Image: Bare head of Augustus looking right
Inscription: S(enatus) • P(opulus) • Q(ue) • R(omanus) • IMP(eratori) • CAESARI • AVG(usto) • COS(consul) • XI • TRI(bunicia) • POT(estas) • VI •
Image: Parthian triumphal arch of Augustus: central arch surmounted by a facing quadriga; side arches, on each of which is a standing figure; on left, figure standing right, holding a signum in raised right hand; on right, figure standing left, holding an aquila in raised right hand and bow at side in left.
Inscription: CIVIB(us) • ET • SIGN(is) • MILIT(um) • A • PA-RT(his) • RECVP(eratis) •
(BMC 427; RIC I, n°131)This denarius minted at Tarraco in 18 BCE depicts on the obverse the head of Augustus and on the reverse the Parthian Triumphal Arch. Moreover, the obverse probably reproduces an inscription that stood on the Parthian arch. The beginning of the inscription records that the arch was dedicated by both the Senate and the Roman People. Augustus is mentioned both as Augustus, the honorary title that the Senate bestowed to him in 27 BCE, and as Caesar, or legitimate heir of Julius Caesar. Both titles conferred to Augustus auctoritas, or moral and political authority. Moreover, the inscription mentions that Augustus was consul for the eleventh time and enjoyed the tribunicia potestas, or inviolability as representant of the Roman people, for the sixth time. These titles mirror the legal position of Augustus as primus inter pares, first between peers, and of princeps senatus, the First Man of Rome. The Parthian triumphal arch was erected by Augustus in 19 BCE to celebrate the return of the Roman military standards captured by the Parthians at the battle of Carrhae in 53 BCE. It stood on the southwestern side of the temple of Divus Iulius. The best source for the reconstitution of the arch is indeed this very coin, as only the foundations of the arch remain. It was a triple arch with a quadriga standing on the central arch. The triple arch is of an unusual type. It consists of a lofty central arch with an inscribed attic surmounted by a quadriga flanked by lower post-and-lintel fornices supported by columns and surmounted by triangular gables crowned by figures of barbarians offering standards to Augustus. It was elaborately decorated.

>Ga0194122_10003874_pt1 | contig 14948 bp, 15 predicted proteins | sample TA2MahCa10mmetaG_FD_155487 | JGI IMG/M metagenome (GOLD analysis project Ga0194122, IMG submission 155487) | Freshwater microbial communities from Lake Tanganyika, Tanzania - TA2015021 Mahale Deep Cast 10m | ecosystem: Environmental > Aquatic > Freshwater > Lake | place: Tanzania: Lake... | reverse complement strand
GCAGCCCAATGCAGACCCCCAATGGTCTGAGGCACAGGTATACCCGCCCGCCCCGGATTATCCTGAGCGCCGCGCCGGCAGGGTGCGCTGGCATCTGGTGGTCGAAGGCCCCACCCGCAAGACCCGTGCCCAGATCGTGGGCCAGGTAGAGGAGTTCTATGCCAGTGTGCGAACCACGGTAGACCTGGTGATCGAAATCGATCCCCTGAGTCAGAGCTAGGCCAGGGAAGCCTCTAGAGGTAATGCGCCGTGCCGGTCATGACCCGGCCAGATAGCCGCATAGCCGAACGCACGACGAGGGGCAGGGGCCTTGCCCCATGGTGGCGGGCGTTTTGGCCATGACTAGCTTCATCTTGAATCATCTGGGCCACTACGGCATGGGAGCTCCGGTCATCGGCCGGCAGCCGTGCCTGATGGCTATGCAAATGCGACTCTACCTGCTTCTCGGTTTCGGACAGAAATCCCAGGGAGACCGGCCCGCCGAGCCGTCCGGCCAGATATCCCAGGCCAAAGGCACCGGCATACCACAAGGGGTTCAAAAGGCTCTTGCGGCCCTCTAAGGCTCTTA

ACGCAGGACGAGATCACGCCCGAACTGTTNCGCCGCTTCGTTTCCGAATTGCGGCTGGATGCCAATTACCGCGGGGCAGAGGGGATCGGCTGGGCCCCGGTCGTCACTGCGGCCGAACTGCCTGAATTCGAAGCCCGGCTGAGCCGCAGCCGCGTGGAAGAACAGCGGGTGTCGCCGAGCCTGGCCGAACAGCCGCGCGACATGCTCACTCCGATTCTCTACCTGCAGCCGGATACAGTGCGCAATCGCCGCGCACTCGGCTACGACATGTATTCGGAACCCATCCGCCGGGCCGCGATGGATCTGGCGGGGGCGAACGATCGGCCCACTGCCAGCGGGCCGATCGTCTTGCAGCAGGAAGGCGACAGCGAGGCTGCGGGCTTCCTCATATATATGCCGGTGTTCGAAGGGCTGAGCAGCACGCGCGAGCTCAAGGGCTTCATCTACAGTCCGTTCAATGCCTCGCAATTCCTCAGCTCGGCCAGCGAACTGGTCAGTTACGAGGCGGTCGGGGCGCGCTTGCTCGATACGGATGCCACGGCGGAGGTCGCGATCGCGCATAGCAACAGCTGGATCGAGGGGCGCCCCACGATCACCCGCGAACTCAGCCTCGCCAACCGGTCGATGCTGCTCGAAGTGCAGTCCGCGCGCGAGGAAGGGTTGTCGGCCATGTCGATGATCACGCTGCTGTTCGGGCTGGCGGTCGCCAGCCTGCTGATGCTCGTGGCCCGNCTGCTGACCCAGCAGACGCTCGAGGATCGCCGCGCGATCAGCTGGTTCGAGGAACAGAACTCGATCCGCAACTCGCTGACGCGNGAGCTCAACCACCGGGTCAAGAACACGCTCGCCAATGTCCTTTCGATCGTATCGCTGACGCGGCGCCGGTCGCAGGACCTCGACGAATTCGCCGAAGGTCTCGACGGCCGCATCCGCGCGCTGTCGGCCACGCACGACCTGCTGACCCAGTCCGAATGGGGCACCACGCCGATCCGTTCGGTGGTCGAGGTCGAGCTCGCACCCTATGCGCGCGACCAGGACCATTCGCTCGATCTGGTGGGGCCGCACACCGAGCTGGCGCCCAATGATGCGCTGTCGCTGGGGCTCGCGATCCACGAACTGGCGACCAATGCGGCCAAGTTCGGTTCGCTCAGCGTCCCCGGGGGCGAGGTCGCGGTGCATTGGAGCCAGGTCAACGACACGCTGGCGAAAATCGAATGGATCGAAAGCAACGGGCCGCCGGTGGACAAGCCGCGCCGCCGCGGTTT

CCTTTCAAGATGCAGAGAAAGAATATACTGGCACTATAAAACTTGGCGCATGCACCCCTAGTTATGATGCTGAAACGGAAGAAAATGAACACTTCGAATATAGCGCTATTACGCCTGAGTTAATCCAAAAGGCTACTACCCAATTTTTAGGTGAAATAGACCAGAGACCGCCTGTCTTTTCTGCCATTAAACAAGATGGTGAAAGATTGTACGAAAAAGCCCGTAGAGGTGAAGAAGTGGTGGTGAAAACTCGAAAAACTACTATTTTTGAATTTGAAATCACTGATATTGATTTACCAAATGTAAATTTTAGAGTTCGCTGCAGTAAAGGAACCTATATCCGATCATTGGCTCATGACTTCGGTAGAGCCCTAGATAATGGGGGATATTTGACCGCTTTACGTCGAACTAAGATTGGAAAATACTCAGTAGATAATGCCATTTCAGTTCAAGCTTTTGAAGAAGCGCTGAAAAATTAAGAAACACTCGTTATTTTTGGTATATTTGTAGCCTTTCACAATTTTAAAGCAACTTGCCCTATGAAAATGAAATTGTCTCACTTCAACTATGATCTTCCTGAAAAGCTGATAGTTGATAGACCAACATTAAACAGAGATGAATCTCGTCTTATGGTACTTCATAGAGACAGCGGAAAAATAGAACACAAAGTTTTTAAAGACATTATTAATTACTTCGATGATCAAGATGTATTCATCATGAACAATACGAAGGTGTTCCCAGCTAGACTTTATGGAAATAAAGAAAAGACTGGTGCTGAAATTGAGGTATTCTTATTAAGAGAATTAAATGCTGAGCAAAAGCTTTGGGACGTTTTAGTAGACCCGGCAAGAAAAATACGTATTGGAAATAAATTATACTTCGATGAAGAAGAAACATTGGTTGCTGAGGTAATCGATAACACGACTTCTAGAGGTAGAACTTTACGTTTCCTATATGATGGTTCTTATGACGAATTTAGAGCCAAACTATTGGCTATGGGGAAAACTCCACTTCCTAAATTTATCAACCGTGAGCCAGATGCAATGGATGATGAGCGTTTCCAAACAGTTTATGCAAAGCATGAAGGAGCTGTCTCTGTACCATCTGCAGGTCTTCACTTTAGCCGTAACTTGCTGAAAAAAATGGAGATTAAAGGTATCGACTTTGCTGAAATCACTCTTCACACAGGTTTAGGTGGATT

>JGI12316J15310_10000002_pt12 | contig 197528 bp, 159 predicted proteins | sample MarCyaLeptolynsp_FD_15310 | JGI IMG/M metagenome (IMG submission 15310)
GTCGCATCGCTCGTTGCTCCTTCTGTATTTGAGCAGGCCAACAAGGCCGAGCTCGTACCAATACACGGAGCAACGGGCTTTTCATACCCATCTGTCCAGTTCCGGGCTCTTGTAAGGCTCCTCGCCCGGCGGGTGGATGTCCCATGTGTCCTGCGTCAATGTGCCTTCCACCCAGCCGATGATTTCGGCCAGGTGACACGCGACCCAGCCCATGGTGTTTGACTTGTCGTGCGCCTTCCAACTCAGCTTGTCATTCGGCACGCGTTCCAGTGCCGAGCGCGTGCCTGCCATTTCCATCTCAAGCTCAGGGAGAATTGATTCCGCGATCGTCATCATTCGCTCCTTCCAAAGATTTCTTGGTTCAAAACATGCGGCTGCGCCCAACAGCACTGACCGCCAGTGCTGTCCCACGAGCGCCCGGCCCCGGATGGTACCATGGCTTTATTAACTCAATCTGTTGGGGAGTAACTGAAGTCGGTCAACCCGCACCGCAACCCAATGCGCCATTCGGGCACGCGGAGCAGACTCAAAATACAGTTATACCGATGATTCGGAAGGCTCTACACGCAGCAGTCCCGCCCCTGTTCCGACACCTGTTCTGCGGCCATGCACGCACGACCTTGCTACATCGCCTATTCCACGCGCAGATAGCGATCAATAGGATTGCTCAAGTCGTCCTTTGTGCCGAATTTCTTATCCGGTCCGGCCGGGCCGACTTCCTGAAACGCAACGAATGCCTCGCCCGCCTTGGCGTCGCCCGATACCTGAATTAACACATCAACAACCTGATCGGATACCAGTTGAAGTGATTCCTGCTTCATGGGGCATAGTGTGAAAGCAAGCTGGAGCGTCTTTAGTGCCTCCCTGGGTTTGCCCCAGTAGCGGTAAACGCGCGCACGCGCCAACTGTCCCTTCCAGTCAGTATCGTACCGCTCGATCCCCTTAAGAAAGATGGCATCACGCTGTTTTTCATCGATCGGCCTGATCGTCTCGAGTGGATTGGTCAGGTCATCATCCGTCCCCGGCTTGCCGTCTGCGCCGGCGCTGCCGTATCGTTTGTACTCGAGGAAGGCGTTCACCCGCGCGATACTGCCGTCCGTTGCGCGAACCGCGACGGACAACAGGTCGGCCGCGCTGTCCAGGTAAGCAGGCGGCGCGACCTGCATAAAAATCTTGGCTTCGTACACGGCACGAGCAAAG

The inscription on the reverse of the coin is emblematic. Augustus does not refer only to the return of the standards but also to that of the prisoners taken at Carrhae and later on from Antony's armies. This adds a humane dimension as well as a dimension of pietas, or piety, in this case the respect of the bond between the Roman ruler and his army. The triumph over Parthia and the hegemony over Armenia were two of the most important achievements of the Augustan policy in the East. This was seen as a compensation for the defeats suffered first by Crassus and then by Antony in the wars against Parthia. The return of the Roman standards was also celebrated through the erection of the statue of Augustus of Prima Porta, the most important of Augustus's portraits. This statue depicts the return of the standards on the reliefs of the cuirass. In short, this coin, like the denarius depicting the head of Augustus and an Armenian tiara (19-18 BCE), emphasizes the supremacy of Rome in the East and the personal power of Augustus.
(BMC 427; RIC I, n°131)
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